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Tracey Takes On...

This 3-DVD set contains the final two seasons of the HBO comedy series "Tracey Takes On..." based on characters created and performed by Tracey Ullman. Each episode focuses on a particular subject (Sports, Love, Agents, Loss, etc.) in a sequence of hilarious scenes involving a number of Ullman-created characters.

BONUS FEATURES Includes 72 Minutes of Never- Before-Seen Shows!

Special Guests include: Hugh Laurie (House) Julie Kavner (The Simpsons) Cheech Marin (Cars, Cheech & Chong) Michael McKean (Spinal Tap, Best In Show) Billy Connolly (Boondock Saints, The Aristocrats) Jennifer Jason Leigh (Fast Times At Ridgemont High) Corbin Bernsen (Psych, Major League)

Well the people have spoken, as pertains to the amount of buyers over at Amazon who have discovered that The Complete Final Seasons are in fact edited in some way that only someone who has watched the show would know. I’m not one of them but the amount of people who have complained about it leads me to believe its true. In any case that’s only a fraction of the problems that I found with the content of the set.

Ullman has been hanging onto the limelight for quite some time now. Many of you will probably know her as the woman whose show, which seemingly disappeared, spawned one of the most successful cartoon sitcoms of all time. Others might know her from bit roles in films like Mel Brook’s Robin Hood Men In Tights, Small Time Crooks, or her voice over roles in Corpse Bride and Tale of Despereaux. I haven’t come across many people who boast about her work though. In this set I managed a few chuckles which is pretty sad seeing as how the total run time for the set is approximately 381 minutes long. Ullman’s characters range from absolutely annoying and uninteresting to decent but with poor delivery. I usually go into a show or film not expecting much but I had this wild expectation that Ullman would be able to capture the dry wit of the British comedy scene and combine it with the edgy more pop culture drawn American comedy. What I got was a show with a lack of confidence that pushed the envelope with raunchy dialogue but lacked the redeeming quality that makes that kind of humor forgivable and sets it in a more substantiated light. Coming in at the other end is that American humor that I was talking about which simply falls flat, somehow, in a way that I can’t quite put my finger on. Is it a translation barrier perhaps? Not sure. In the end though the humor just isn’t there.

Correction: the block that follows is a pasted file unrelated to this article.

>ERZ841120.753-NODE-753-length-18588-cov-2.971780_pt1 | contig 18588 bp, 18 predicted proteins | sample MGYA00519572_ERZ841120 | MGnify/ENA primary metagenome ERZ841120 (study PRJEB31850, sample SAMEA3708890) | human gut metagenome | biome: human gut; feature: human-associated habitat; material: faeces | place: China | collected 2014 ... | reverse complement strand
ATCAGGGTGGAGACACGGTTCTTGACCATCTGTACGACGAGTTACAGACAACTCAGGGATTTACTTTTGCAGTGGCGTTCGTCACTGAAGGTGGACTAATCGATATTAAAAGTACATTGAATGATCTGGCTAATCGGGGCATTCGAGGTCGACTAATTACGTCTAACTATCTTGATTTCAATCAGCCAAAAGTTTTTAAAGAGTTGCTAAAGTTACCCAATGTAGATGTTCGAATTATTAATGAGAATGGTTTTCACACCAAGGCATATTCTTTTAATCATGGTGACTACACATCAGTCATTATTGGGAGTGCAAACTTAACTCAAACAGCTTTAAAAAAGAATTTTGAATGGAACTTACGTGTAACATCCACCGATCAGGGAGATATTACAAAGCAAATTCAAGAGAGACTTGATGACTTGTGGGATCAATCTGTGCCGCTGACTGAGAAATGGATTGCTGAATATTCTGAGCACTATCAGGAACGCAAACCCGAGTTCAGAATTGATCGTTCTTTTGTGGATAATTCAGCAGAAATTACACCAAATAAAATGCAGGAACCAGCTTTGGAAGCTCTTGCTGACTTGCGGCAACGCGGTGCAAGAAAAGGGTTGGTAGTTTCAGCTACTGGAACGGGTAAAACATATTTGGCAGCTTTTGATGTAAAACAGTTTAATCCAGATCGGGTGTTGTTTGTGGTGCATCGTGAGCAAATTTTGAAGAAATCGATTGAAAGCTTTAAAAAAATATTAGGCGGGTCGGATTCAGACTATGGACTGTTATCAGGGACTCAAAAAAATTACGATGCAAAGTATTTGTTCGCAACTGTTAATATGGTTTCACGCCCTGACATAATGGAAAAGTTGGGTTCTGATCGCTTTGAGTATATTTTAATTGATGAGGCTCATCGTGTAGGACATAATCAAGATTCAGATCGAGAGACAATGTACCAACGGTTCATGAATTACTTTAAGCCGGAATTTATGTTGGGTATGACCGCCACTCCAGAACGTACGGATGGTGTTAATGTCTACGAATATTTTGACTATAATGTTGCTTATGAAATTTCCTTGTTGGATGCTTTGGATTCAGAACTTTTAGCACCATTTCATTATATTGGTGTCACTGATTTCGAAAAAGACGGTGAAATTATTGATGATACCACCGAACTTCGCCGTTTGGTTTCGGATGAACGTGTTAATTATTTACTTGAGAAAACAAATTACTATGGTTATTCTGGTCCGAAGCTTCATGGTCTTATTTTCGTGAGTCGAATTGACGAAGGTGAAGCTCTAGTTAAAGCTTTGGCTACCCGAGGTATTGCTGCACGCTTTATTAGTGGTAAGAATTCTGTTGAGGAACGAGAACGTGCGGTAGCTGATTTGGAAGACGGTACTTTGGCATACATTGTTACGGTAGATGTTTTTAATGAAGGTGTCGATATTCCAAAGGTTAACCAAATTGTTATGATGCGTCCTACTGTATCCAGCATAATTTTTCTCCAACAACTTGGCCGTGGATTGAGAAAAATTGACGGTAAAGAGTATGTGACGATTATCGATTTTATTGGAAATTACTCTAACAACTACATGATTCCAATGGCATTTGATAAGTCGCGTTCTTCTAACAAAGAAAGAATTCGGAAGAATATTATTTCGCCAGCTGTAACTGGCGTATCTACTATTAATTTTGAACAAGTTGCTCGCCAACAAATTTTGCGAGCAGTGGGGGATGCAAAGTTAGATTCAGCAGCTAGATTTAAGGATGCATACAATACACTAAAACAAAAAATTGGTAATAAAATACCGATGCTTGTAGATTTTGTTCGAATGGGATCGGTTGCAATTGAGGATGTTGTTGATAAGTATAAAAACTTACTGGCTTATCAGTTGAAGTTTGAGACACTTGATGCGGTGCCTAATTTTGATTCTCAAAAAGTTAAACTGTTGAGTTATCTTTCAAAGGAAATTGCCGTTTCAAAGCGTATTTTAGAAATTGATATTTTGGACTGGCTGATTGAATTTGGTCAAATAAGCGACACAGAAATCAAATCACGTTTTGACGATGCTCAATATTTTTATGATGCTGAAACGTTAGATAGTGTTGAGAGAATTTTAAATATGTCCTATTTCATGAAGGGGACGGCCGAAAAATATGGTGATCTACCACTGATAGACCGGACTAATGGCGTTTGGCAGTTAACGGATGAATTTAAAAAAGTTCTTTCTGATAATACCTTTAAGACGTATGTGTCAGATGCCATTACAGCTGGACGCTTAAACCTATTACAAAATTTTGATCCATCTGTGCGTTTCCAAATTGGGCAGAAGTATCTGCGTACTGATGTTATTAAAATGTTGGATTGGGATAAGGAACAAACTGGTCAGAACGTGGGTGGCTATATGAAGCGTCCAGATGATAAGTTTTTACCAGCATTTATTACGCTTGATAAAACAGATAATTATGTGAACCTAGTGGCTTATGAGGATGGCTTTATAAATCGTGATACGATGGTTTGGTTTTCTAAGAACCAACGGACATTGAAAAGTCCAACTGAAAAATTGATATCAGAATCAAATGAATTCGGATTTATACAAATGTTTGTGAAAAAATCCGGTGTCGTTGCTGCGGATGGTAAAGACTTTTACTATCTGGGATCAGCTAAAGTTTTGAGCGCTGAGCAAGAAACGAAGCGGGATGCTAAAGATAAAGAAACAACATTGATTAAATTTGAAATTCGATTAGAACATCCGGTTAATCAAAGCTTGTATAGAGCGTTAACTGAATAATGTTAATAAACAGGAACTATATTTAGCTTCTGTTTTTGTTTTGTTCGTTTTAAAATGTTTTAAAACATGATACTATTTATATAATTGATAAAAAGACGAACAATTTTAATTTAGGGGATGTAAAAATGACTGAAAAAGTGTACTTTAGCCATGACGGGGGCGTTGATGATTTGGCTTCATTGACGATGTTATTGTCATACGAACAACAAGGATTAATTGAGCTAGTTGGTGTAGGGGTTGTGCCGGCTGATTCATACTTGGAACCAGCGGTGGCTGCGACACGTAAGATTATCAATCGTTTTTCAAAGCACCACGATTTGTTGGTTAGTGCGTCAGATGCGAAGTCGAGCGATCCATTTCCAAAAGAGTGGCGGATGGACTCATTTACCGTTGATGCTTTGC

AJ Garcia
Review by AJ Garcia
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